Should the war on the federal budget deficit ultimately be won, former U.S. Comptroller David Walker is likely to emerge as one of its battlefield heroes.
Walker delivered his compelling and timely sermon of economic repentance to a luncheon mix of Utah local and state elected officials on Wednesday (Jan. 26), warning that the ongoing fiscal madness being engaged in by the federal government cannot continue.
The former head of the U.S. Government Accounting Office for nine years under presidents Bill Clinton and George Walker Bush, Walker pulled no punches explaining how the current trajectory of U.S. Government spending is unsustainable and why changes must be made to sidestep economic calamity.
Walker told the audience that America has strayed from the principles and values that made it a great nation to the point where the future is at risk. “We think we are a great country and a great nation but we aren’t as great as we think.”
He said Tuesday night’s State of the Union address is a case in point. “The tone and tenor were positive and the delivery eloquent, but the president missed an opportunity to state to the American people where we (really) are.”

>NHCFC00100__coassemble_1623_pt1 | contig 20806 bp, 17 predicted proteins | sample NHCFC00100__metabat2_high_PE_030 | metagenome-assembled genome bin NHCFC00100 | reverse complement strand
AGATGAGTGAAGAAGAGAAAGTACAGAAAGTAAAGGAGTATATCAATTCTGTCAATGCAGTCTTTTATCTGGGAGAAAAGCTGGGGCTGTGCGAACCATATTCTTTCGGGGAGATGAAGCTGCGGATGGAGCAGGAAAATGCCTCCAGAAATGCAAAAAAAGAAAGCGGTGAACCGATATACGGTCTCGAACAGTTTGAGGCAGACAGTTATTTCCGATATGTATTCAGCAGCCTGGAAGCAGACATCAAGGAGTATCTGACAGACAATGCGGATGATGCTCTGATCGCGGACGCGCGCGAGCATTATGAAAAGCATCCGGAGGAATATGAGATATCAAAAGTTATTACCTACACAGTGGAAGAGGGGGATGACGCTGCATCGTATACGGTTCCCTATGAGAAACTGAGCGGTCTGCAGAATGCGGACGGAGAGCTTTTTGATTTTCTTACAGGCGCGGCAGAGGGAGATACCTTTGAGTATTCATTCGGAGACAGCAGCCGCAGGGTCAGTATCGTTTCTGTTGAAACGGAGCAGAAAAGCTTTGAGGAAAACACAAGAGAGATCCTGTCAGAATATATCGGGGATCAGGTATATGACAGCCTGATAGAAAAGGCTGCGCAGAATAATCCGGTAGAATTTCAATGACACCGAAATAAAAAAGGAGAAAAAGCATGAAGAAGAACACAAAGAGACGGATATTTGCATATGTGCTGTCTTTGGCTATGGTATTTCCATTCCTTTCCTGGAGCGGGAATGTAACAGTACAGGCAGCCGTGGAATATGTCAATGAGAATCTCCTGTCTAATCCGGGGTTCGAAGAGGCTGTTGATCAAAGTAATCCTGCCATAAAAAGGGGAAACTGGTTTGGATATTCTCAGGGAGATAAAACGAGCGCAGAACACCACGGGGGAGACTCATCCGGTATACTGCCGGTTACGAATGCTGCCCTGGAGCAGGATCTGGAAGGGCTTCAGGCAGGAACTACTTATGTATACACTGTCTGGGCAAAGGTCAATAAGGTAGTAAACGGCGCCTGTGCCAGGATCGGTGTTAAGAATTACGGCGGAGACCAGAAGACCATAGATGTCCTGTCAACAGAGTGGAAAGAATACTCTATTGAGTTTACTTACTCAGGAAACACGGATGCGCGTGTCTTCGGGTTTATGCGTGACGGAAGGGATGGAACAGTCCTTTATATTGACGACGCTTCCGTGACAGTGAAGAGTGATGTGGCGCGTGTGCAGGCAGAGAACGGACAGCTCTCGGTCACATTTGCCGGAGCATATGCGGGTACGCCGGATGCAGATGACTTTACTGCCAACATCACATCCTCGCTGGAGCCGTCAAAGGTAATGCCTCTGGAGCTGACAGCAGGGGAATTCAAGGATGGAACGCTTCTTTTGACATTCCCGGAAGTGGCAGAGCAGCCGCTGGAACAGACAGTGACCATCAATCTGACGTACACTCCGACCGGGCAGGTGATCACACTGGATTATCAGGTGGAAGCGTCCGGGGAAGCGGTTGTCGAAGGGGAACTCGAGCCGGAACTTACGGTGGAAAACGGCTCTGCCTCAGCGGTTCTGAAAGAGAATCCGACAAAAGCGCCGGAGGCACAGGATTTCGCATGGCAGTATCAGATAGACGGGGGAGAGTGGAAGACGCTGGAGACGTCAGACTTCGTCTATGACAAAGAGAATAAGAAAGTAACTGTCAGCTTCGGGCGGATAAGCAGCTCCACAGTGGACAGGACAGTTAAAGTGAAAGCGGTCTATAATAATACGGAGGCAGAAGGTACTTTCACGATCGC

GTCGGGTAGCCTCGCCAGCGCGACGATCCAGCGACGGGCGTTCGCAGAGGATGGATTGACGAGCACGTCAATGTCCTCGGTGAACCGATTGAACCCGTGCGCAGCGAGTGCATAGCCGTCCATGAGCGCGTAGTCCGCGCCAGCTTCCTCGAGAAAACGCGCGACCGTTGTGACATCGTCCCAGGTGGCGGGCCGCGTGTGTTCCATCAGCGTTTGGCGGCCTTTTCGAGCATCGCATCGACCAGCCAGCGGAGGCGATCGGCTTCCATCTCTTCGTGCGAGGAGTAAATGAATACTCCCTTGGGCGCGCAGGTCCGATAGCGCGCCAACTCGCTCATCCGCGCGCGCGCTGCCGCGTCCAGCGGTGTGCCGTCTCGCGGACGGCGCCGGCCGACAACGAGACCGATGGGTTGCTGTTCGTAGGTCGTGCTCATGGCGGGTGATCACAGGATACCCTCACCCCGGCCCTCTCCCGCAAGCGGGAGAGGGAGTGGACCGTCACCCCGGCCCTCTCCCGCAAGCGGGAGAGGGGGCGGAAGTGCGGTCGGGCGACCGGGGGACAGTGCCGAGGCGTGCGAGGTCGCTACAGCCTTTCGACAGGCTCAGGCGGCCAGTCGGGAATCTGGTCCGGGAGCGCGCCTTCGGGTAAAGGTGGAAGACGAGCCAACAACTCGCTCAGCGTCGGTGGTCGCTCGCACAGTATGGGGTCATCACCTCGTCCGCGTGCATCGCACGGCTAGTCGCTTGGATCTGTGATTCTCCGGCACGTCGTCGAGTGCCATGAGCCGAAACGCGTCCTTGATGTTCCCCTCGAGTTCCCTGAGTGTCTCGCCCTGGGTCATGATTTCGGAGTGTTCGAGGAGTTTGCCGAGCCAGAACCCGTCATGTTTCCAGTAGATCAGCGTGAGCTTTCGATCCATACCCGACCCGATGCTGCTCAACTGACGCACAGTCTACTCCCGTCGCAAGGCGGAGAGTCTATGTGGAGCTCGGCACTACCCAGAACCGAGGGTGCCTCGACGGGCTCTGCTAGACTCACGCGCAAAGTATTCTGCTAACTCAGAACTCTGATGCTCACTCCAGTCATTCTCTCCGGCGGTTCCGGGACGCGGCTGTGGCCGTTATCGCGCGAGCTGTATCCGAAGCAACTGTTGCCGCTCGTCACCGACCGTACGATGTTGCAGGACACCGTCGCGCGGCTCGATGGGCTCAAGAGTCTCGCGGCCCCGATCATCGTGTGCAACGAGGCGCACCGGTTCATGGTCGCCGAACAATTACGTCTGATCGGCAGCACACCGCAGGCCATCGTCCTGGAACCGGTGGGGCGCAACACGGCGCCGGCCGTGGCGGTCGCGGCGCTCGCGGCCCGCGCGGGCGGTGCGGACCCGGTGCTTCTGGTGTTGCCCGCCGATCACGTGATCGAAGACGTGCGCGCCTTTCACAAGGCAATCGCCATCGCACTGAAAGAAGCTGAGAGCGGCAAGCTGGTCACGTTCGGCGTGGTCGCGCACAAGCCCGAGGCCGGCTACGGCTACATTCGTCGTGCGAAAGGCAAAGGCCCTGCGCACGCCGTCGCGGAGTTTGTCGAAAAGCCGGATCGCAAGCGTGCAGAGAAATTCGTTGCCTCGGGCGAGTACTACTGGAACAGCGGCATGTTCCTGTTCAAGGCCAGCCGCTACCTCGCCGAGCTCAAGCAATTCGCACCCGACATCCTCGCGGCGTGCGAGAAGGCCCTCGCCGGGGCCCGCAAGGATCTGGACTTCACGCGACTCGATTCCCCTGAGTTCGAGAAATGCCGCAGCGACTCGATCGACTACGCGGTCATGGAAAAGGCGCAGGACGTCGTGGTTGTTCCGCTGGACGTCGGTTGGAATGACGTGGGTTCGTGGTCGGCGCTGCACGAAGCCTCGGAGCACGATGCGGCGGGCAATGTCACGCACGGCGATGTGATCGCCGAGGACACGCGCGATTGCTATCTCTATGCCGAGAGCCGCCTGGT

The U.S. is heading toward an “unacceptable” outcome and state and local officials find themselves on the frontlines of the battle. “State and local governments must lead the way,” Walker urged, suggesting that the states must be the experiments that the founding founders intended so that their successes can then be replicated at the national level.
In that regard, he believes Utah to be in much better shape than many other states, some who may soon be looking to Washington to help solve their individual economic morasses. “But thinking the federal government will bail out the states is unrealistic,” he said.
Walker, who now leads the Comeback America Initiative, has been preaching against what he sees as unrealistic, unsustainable and unfunded government commitments for providing health care and bloated entitlement programs, such as Social Security. His newest endeavor promotes fiscal responsibility and sustainability on a non-partisan basis to solve the nation's fiscal imbalances.
This is not just an economic issue, it’s a moral issue. The path we’re on is not moral,” Walker said.
He also told his Salt Lake audience, sprinkled with high school student leaders from up and down the state, how he deplores the nation’s young people being “had” under the present system of kicking the can down the road largely because they tend not to vote. He said this group will continue being targeted until that changes.
Walker once told a national television audience, "You know the American people, I tell you they are absolutely starved for two things: the truth, and leadership."
Utah's elected officials just received healthy doses of both.